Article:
Having the ability to ditch Copilot is certainly going to be a tempter for some folks who don’t want the AI on their desktop. While many users are embracing Copilot, and are excited about its potential, there will always be more cautious types who don’t want the AI on their desktop – particularly not now, in its initial stages, when Copilot’s powers to interact with Windows 11 settings are still very limited.

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Windows 11 just got a pile of nifty new features – and something you might hate

Windows 11 just got a whole bunch of new features which are now available to all-comers.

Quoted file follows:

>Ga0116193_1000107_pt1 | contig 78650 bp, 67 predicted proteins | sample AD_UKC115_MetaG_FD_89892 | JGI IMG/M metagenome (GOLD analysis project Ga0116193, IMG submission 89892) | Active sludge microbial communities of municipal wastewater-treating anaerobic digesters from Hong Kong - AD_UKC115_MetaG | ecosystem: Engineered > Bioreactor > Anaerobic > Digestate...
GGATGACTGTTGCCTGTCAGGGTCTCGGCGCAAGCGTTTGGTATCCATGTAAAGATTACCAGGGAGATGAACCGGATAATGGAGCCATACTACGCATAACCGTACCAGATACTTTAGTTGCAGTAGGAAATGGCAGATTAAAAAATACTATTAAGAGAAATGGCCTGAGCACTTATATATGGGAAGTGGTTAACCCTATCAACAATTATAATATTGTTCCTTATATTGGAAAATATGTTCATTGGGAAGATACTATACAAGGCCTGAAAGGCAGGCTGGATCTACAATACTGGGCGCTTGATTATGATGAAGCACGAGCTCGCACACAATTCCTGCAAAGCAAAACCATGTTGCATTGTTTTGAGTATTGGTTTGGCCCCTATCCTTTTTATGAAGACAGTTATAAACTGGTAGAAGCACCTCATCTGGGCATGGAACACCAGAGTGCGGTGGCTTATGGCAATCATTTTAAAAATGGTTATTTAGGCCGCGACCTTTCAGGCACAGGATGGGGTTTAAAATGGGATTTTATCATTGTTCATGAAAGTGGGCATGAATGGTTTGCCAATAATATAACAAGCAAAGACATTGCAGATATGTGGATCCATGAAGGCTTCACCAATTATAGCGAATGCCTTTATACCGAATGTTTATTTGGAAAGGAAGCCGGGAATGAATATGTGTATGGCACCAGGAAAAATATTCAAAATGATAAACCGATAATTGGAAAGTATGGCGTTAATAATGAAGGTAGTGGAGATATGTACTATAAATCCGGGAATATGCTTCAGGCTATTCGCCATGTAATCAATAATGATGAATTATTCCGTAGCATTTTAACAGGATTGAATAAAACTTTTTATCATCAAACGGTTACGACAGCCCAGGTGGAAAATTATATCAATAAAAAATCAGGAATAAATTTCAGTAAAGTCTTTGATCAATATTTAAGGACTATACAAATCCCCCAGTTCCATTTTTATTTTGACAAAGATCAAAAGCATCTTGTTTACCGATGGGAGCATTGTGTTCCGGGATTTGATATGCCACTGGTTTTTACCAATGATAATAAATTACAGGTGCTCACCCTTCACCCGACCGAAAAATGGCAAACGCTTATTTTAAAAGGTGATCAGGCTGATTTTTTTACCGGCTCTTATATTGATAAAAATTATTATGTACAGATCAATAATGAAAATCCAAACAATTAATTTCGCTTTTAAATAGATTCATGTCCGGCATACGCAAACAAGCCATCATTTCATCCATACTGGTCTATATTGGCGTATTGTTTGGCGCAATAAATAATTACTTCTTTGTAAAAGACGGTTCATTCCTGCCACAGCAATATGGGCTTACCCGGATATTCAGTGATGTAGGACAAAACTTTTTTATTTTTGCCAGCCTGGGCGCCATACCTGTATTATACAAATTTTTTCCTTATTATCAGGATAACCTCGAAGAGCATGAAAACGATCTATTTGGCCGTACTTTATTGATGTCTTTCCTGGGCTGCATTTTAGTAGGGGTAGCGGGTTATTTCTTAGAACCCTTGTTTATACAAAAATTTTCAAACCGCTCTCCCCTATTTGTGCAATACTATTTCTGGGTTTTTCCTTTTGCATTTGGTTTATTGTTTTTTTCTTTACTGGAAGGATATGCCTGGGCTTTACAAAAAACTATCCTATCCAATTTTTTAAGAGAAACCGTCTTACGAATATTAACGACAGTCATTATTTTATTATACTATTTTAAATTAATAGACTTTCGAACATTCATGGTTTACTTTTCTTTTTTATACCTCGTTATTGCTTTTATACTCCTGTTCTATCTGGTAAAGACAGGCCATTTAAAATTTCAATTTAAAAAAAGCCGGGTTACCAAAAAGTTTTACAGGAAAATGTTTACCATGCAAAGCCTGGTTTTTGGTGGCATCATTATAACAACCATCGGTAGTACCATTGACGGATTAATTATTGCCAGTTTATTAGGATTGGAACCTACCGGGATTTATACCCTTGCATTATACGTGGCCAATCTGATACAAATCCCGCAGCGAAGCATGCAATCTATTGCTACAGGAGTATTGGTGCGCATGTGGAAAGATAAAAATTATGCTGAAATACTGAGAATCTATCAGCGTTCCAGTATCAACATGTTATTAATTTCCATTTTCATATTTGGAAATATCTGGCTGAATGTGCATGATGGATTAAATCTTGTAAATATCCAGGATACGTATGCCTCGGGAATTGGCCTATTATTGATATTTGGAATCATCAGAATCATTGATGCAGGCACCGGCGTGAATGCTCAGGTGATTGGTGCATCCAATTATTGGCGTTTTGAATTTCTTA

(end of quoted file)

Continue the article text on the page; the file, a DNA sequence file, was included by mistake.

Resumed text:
As you may, or may not, realize, the Moment 3 update turned up in the Windows-verse quite some time back, but not everyone running Windows 11 was able to install the new functionality.

When Moment 3 was first made available, it wasn’t to all PCs – just those with the ‘Get the latest updates as soon as they’re available’ option turned on. And on top of that, the update remained a staggered rollout even among those selected users, with only some folks receiving it.

Now, though, following the release of Moment 3 features in preview late last month, the full upgrade – tested and complete – is now available to anyone who wants it.

Fall into that category? Then all you have to do is head to Windows Update and check for the latest updates, and you’ll get Microsoft’s freshly released patch (KB5028185) which enables Moment 3 features.


Analysis: Some cool functionality is here – and something unwanted too